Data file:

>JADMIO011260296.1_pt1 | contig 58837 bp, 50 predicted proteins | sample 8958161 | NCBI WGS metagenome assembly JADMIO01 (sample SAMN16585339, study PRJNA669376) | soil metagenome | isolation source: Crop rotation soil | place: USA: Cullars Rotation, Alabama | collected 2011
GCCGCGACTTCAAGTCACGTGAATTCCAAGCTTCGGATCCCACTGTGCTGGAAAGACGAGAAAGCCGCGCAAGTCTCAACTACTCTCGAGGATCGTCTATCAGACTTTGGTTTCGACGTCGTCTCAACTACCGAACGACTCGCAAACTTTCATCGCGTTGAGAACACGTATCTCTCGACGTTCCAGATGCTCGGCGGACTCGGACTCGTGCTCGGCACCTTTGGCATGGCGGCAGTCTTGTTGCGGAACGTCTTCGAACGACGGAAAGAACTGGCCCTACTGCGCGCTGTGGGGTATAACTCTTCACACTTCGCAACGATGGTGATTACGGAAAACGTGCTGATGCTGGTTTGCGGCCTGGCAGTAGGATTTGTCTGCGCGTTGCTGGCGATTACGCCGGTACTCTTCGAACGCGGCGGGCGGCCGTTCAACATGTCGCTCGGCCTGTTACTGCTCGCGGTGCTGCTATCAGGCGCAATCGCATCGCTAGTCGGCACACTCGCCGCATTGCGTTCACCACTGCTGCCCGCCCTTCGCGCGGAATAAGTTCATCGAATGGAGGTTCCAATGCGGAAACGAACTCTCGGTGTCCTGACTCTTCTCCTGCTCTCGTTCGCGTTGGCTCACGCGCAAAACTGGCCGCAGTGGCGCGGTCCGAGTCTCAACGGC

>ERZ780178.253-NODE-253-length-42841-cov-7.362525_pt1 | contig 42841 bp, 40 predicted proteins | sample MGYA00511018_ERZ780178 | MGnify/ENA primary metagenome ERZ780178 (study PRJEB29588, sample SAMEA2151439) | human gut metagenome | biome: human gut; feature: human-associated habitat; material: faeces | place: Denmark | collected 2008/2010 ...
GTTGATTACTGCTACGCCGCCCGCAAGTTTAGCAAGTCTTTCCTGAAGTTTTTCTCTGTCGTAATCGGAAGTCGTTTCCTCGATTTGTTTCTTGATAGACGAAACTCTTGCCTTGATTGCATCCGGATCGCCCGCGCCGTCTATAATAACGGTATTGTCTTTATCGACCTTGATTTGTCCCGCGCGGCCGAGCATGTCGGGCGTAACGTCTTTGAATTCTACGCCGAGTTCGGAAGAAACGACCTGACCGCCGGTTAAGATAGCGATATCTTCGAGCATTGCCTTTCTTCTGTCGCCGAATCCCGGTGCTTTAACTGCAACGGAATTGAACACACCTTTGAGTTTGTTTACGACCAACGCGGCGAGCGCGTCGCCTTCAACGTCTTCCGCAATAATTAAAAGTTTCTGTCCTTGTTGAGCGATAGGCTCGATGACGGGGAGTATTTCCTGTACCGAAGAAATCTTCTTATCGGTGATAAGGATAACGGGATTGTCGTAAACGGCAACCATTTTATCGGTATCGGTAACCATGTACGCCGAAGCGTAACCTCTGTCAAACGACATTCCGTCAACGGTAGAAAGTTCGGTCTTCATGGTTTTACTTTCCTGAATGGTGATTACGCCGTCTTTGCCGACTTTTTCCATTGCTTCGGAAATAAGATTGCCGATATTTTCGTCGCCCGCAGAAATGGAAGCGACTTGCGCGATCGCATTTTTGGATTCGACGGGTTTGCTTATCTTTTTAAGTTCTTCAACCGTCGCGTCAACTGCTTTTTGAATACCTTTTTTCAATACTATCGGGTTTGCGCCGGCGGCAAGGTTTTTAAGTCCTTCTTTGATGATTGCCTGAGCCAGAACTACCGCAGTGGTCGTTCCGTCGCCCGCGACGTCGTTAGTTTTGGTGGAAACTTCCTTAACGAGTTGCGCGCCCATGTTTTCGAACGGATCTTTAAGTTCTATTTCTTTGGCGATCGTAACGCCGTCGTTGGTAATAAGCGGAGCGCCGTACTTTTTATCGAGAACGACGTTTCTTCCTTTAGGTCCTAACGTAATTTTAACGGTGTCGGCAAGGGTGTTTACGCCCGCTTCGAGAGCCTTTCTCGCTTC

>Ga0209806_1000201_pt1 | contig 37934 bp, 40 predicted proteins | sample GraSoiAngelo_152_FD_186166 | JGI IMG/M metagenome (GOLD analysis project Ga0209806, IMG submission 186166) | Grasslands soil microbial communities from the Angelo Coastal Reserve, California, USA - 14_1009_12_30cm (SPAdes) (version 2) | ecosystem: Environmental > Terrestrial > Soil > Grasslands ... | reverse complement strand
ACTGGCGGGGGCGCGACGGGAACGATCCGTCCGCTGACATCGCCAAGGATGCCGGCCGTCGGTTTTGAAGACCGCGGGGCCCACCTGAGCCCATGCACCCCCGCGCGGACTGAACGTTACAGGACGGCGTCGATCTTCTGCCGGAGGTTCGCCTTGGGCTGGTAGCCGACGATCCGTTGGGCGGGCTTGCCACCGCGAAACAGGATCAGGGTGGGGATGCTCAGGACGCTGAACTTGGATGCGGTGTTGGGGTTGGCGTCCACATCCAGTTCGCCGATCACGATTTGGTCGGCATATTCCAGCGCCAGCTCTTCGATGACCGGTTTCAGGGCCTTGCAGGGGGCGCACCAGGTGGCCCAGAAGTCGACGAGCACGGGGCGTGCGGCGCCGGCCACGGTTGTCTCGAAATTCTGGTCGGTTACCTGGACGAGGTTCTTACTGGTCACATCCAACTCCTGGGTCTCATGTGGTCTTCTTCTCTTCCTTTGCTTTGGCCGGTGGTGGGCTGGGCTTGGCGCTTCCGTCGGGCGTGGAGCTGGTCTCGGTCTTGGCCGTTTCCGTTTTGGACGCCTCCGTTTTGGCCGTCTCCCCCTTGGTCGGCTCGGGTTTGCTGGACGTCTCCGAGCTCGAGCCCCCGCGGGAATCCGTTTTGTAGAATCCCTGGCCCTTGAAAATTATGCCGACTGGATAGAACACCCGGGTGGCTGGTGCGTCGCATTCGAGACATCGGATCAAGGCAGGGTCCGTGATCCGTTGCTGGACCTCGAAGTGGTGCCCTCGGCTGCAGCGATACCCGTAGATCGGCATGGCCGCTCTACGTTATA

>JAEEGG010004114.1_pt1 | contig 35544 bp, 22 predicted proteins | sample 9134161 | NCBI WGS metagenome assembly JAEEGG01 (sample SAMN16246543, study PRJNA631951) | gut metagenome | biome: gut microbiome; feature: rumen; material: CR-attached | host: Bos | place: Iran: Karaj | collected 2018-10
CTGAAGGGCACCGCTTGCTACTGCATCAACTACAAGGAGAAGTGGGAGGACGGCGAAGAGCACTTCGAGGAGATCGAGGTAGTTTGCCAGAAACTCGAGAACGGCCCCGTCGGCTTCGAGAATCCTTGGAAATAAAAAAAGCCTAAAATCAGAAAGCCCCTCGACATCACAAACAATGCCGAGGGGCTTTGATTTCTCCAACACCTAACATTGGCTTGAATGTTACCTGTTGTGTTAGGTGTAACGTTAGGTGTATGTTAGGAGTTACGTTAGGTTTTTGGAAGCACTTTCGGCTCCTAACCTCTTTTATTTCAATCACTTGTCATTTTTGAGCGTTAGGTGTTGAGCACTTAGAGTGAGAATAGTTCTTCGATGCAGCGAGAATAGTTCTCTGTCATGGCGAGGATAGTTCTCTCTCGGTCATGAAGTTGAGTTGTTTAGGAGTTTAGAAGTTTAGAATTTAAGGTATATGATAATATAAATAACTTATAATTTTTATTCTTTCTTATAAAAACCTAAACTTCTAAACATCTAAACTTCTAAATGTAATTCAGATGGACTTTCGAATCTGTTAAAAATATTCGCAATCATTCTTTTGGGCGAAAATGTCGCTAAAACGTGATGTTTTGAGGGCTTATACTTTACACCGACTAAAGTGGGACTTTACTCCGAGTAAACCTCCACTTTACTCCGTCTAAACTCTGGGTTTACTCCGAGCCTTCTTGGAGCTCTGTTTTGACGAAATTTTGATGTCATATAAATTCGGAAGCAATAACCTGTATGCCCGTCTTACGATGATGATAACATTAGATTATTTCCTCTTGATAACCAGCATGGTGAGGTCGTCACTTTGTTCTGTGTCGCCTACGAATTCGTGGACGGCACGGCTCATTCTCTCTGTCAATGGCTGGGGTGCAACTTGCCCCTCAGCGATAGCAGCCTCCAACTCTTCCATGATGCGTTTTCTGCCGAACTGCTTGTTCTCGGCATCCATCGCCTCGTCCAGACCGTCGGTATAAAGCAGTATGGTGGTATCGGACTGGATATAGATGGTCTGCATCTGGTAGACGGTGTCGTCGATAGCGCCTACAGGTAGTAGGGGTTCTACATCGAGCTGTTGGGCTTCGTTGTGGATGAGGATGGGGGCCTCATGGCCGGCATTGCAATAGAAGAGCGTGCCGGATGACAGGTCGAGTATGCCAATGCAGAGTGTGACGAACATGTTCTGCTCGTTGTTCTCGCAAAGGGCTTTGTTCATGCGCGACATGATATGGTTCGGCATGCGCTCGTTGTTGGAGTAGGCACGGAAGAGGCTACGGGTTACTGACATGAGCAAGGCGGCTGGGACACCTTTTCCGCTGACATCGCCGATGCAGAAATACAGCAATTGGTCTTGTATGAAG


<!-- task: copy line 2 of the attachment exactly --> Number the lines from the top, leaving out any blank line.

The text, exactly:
GCCGCGACTTCAAGTCACGTGAATTCCAAGCTTCGGATCCCACTGTGCTGGAAAGACGAGAAAGCCGCGCAAGTCTCAACTACTCTCGAGGATCGTCTATCAGACTTTGGTTTCGACGTCGTCTCAACTACCGAACGACTCGCAAACTTTCATCGCGTTGAGAACACGTATCTCTCGACGTTCCAGATGCTCGGCGGACTCGGACTCGTGCTCGGCACCTTTGGCATGGCGGCAGTCTTGTTGCGGAACGTCTTCGAACGACGGAAAGAACTGGCCCTACTGCGCGCTGTGGGGTATAACTCTTCACACTTCGCAACGATGGTGATTACGGAAAACGTGCTGATGCTGGTTTGCGGCCTGGCAGTAGGATTTGTCTGCGCGTTGCTGGCGATTACGCCGGTACTCTTCGAACGCGGCGGGCGGCCGTTCAACATGTCGCTCGGCCTGTTACTGCTCGCGGTGCTGCTATCAGGCGCAATCGCATCGCTAGTCGGCACACTCGCCGCATTGCGTTCACCACTGCTGCCCGCCCTTCGCGCGGAATAAGTTCATCGAATGGAGGTTCCAATGCGGAAACGAACTCTCGGTGTCCTGACTCTTCTCCTGCTCTCGTTCGCGTTGGCTCACGCGCAAAACTGGCCGCAGTGGCGCGGTCCGAGTCTCAACGGC